What do average Hungarians look like?

Hungary

Attila Agh

To person

Dr. rer. pol., born 1941; Professor at the Institute for Political Science of the Corvinus University Budapest, Közraktár u. 4 - 6, 1093 Budapest / Hungary.
Email: [email protected]

Despite recent transition difficulties, Hungary's performance is quite good in an EU comparison. Enthusiasm for the EU outweighs pessimism, especially in the global economic crisis.

introduction

In 2004 Hungary joined the European Union (EU); the structural adjustment to the working methods in the EU has been successfully completed. Nonetheless, Hungary found itself in an exceptional situation in the second half of this decade, namely a crisis that was temporary but lasted for several years. The current crisis was caused by the coincidence of various factors, which were brought about on the one hand by the short-term requirements of EU accession and the long-term effects of system change, and on the other hand as a consequence of the global financial crisis. Thus, the post-accession crisis was basically triggered by the double pressure of the EU requirements and the domestic problems, i.e. by the requirements in the course of the ongoing reform efforts within the EU - including the envisaged accession to the euro zone - and by the lack of social consolidation, which is a terrifying reform fatigue has caused.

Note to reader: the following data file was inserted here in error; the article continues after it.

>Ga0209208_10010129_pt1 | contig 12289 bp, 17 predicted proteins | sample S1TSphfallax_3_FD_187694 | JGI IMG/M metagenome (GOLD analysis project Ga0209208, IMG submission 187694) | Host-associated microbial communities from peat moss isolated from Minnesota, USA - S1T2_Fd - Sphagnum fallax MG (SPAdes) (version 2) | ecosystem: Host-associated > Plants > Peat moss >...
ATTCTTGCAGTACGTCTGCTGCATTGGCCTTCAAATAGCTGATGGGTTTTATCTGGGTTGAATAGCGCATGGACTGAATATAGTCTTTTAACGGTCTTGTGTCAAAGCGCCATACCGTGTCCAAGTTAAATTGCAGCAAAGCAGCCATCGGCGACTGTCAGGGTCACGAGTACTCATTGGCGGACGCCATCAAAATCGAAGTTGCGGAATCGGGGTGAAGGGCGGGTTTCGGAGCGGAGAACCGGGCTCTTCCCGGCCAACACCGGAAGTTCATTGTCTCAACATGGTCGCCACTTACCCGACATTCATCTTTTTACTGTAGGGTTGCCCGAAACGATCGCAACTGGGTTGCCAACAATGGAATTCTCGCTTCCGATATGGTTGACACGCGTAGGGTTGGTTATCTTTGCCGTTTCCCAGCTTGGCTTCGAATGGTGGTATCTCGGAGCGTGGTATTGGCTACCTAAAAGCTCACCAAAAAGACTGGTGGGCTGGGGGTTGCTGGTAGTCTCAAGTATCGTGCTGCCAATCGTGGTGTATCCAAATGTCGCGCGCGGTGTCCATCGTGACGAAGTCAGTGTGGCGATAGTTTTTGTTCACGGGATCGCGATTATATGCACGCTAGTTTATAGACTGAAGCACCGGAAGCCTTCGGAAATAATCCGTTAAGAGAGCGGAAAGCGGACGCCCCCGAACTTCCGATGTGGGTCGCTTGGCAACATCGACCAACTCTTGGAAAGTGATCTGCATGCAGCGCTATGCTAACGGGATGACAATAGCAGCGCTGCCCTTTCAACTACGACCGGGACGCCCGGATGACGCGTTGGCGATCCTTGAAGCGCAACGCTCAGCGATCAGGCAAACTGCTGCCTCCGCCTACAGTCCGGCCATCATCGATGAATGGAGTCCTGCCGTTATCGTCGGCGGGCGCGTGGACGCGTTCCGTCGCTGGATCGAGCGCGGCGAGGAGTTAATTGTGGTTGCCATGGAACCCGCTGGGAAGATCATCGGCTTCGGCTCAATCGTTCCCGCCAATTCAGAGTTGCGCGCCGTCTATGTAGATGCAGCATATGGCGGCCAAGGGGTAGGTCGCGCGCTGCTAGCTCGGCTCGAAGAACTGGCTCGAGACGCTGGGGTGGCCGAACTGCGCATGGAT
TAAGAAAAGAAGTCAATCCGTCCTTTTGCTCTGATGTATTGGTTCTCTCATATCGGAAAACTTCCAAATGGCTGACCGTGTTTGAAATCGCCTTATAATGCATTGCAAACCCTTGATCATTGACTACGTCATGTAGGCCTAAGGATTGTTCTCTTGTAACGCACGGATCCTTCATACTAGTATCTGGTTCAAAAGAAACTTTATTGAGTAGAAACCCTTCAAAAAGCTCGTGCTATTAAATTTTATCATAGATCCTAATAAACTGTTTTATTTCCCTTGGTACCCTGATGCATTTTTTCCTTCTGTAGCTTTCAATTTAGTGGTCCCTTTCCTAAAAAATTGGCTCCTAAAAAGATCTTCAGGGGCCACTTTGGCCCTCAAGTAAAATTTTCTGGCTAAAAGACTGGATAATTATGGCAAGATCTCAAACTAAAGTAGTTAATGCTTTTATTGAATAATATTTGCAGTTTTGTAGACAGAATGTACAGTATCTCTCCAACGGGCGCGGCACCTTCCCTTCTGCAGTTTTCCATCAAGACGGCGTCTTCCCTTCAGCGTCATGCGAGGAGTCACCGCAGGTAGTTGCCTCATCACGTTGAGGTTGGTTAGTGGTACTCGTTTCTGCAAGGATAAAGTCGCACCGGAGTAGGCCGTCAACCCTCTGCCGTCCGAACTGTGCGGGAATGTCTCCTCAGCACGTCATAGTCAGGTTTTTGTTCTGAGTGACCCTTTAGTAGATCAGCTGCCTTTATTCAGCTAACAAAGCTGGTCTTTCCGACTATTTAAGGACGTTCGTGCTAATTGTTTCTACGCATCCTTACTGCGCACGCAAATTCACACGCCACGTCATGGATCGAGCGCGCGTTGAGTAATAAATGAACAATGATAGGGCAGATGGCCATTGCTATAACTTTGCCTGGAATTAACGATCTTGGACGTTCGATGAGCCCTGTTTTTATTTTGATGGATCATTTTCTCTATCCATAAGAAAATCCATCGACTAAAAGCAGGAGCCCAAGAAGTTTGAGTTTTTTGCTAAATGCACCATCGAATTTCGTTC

Unfortunately, the EU post-accession conditions overlapped with the short-term effects of the slowdown in the Hungarian economic cycle and also with the long-term effects of reform fatigue, which in turn had been caused by the high hopes for social consolidation after twenty years of constant change and job insecurity. The global financial crisis occurred at a time when Hungary was already in a difficult financial situation, but it was overcome within a few months, by the end of 2008; the difficulties of the economic and social crisis that followed persist. On April 14, 2009, a new government started work.

In Hungary, as in the other new member states, the post-accession crisis shows its own country specifics, in which short-term and long-term processes must be clearly distinguished from one another. The crisis needs to be fully described, but should not be generalized to a historical dimension, as its overcoming can be foreseen as soon as the current global crisis allows.

In the following I will discuss the effects of the transition crisis in Hungary, but at the same time I will treat the long-term trends in order to make it clear that this snapshot of Hungary only describes the current turbulence, not the entire process of democratization and Europeanization. For several years there has been a bad mood in Hungary, "malaise", but Hungarians are still enthusiastic about democratization and Europeanization in the long term. Hungarian attitudes towards EU membership can only be understood in the current national context.